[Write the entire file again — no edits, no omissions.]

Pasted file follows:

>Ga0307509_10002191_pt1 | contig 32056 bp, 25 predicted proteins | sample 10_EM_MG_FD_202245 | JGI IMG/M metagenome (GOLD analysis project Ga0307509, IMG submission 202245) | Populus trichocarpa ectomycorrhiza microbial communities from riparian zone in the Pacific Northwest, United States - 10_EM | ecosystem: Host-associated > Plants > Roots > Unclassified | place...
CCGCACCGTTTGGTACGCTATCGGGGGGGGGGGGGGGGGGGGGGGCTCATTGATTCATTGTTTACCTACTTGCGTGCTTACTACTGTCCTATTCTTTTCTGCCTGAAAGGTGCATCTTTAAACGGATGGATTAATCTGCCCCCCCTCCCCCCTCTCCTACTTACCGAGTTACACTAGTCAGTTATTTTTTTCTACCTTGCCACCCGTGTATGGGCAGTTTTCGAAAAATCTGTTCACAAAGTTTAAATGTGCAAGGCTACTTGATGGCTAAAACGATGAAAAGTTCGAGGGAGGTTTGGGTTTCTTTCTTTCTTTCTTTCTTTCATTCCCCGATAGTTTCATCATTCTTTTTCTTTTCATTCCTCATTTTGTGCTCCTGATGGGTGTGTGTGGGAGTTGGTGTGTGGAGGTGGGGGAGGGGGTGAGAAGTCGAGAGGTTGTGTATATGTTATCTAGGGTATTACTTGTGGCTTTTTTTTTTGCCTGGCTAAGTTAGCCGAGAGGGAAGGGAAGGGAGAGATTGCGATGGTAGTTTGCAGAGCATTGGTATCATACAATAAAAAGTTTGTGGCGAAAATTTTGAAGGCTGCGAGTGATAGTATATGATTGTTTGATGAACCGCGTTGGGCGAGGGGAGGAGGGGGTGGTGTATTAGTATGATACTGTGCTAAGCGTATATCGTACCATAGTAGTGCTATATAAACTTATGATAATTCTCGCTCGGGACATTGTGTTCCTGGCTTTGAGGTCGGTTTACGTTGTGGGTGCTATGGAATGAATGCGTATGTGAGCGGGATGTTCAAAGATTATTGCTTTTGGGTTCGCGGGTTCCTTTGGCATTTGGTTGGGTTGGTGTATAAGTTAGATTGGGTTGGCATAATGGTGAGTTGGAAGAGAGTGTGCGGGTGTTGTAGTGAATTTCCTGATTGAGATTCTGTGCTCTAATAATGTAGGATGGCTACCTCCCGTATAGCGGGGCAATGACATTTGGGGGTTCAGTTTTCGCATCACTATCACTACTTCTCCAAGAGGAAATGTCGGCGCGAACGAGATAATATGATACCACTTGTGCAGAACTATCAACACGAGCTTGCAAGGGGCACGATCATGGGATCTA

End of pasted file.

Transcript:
>Ga0307509_10002191_pt1 | contig 32056 bp, 25 predicted proteins | sample 10_EM_MG_FD_202245 | JGI IMG/M metagenome (GOLD analysis project Ga0307509, IMG submission 202245) | Populus trichocarpa ectomycorrhiza microbial communities from riparian zone in the Pacific Northwest, United States - 10_EM | ecosystem: Host-associated > Plants > Roots > Unclassified | place...
CCGCACCGTTTGGTACGCTATCGGGGGGGGGGGGGGGGGGGGGGGCTCATTGATTCATTGTTTACCTACTTGCGTGCTTACTACTGTCCTATTCTTTTCTGCCTGAAAGGTGCATCTTTAAACGGATGGATTAATCTGCCCCCCCTCCCCCCTCTCCTACTTACCGAGTTACACTAGTCAGTTATTTTTTTCTACCTTGCCACCCGTGTATGGGCAGTTTTCGAAAAATCTGTTCACAAAGTTTAAATGTGCAAGGCTACTTGATGGCTAAAACGATGAAAAGTTCGAGGGAGGTTTGGGTTTCTTTCTTTCTTTCTTTCTTTCATTCCCCGATAGTTTCATCATTCTTTTTCTTTTCATTCCTCATTTTGTGCTCCTGATGGGTGTGTGTGGGAGTTGGTGTGTGGAGGTGGGGGAGGGGGTGAGAAGTCGAGAGGTTGTGTATATGTTATCTAGGGTATTACTTGTGGCTTTTTTTTTTGCCTGGCTAAGTTAGCCGAGAGGGAAGGGAAGGGAGAGATTGCGATGGTAGTTTGCAGAGCATTGGTATCATACAATAAAAAGTTTGTGGCGAAAATTTTGAAGGCTGCGAGTGATAGTATATGATTGTTTGATGAACCGCGTTGGGCGAGGGGAGGAGGGGGTGGTGTATTAGTATGATACTGTGCTAAGCGTATATCGTACCATAGTAGTGCTATATAAACTTATGATAATTCTCGCTCGGGACATTGTGTTCCTGGCTTTGAGGTCGGTTTACGTTGTGGGTGCTATGGAATGAATGCGTATGTGAGCGGGATGTTCAAAGATTATTGCTTTTGGGTTCGCGGGTTCCTTTGGCATTTGGTTGGGTTGGTGTATAAGTTAGATTGGGTTGGCATAATGGTGAGTTGGAAGAGAGTGTGCGGGTGTTGTAGTGAATTTCCTGATTGAGATTCTGTGCTCTAATAATGTAGGATGGCTACCTCCCGTATAGCGGGGCAATGACATTTGGGGGTTCAGTTTTCGCATCACTATCACTACTTCTCCAAGAGGAAATGTCGGCGCGAACGAGATAATATGATACCACTTGTGCAGAACTATCAACACGAGCTTGCAAGGGGCACGATCATGGGATCTA